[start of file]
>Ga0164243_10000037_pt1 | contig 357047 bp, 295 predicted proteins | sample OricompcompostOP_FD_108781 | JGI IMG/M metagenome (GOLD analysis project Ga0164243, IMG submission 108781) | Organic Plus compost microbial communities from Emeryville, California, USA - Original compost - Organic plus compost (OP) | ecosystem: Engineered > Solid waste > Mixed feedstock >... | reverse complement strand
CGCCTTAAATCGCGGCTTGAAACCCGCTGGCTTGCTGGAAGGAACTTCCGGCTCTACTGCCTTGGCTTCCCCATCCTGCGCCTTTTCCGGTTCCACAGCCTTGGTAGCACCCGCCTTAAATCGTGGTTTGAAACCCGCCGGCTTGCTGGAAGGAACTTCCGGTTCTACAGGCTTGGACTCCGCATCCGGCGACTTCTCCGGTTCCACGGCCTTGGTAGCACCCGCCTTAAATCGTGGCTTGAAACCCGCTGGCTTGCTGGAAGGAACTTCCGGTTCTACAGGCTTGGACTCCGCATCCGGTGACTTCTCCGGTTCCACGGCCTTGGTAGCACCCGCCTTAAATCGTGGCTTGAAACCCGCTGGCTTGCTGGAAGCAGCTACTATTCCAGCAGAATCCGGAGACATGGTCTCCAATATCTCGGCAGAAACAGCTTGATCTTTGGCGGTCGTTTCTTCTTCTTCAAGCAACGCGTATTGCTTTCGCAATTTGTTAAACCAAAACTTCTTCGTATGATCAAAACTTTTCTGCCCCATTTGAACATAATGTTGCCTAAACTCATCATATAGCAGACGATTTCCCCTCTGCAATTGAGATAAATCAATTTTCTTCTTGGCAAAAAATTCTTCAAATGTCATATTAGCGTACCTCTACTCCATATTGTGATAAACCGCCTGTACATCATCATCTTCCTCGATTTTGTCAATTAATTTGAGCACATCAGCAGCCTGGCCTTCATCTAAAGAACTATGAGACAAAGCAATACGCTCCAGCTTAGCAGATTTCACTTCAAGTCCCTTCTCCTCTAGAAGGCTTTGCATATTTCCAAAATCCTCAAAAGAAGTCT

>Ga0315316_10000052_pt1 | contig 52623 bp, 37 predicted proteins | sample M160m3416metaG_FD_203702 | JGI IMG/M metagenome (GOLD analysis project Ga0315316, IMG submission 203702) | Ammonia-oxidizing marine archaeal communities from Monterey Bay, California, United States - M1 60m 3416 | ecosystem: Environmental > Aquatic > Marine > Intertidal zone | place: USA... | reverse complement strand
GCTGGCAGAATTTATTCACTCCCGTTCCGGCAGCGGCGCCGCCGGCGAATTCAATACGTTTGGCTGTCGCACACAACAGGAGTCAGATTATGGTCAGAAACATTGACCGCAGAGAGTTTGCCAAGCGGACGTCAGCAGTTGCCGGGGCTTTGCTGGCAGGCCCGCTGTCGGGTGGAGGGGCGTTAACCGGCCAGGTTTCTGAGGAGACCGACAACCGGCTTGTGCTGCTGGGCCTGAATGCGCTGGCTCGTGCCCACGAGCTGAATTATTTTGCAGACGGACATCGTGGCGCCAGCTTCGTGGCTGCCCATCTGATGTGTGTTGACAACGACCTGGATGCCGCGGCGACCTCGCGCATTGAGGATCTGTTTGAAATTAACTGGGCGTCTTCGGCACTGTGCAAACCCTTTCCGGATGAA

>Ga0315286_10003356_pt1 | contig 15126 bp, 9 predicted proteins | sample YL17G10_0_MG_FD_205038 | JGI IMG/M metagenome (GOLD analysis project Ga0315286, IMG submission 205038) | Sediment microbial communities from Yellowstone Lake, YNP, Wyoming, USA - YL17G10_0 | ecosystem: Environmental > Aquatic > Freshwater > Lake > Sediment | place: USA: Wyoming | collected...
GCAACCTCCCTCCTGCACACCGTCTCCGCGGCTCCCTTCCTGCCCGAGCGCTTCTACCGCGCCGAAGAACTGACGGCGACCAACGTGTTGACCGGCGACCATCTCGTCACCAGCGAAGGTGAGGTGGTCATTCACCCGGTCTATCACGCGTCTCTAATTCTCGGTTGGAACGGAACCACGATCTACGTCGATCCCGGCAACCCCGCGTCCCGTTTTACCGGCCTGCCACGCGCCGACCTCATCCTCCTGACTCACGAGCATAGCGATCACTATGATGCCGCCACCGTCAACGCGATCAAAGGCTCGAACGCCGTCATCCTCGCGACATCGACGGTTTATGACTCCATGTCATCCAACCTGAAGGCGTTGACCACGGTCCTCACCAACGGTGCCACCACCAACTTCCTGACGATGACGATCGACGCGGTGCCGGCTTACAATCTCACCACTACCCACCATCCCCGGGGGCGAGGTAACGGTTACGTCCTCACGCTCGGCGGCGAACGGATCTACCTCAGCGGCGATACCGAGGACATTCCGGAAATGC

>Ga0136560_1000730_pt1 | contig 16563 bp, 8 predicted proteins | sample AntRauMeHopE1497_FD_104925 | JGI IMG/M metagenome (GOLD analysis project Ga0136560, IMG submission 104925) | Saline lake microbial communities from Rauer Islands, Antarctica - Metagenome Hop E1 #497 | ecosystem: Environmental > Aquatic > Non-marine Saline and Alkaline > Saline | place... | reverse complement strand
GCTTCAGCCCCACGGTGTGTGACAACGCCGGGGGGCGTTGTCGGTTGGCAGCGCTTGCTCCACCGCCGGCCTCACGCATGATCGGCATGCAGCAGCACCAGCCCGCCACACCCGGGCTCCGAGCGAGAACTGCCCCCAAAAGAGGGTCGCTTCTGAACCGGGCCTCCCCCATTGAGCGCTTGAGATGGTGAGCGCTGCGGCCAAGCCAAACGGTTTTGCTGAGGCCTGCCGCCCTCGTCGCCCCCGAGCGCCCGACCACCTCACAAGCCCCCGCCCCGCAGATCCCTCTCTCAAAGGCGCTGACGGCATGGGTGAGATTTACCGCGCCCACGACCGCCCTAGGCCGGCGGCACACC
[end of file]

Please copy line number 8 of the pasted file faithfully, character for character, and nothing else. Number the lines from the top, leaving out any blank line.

GCTTCAGCCCCACGGTGTGTGACAACGCCGGGGGGCGTTGTCGGTTGGCAGCGCTTGCTCCACCGCCGGCCTCACGCATGATCGGCATGCAGCAGCACCAGCCCGCCACACCCGGGCTCCGAGCGAGAACTGCCCCCAAAAGAGGGTCGCTTCTGAACCGGGCCTCCCCCATTGAGCGCTTGAGATGGTGAGCGCTGCGGCCAAGCCAAACGGTTTTGCTGAGGCCTGCCGCCCTCGTCGCCCCCGAGCGCCCGACCACCTCACAAGCCCCCGCCCCGCAGATCCCTCTCTCAAAGGCGCTGACGGCATGGGTGAGATTTACCGCGCCCACGACCGCCCTAGGCCGGCGGCACACC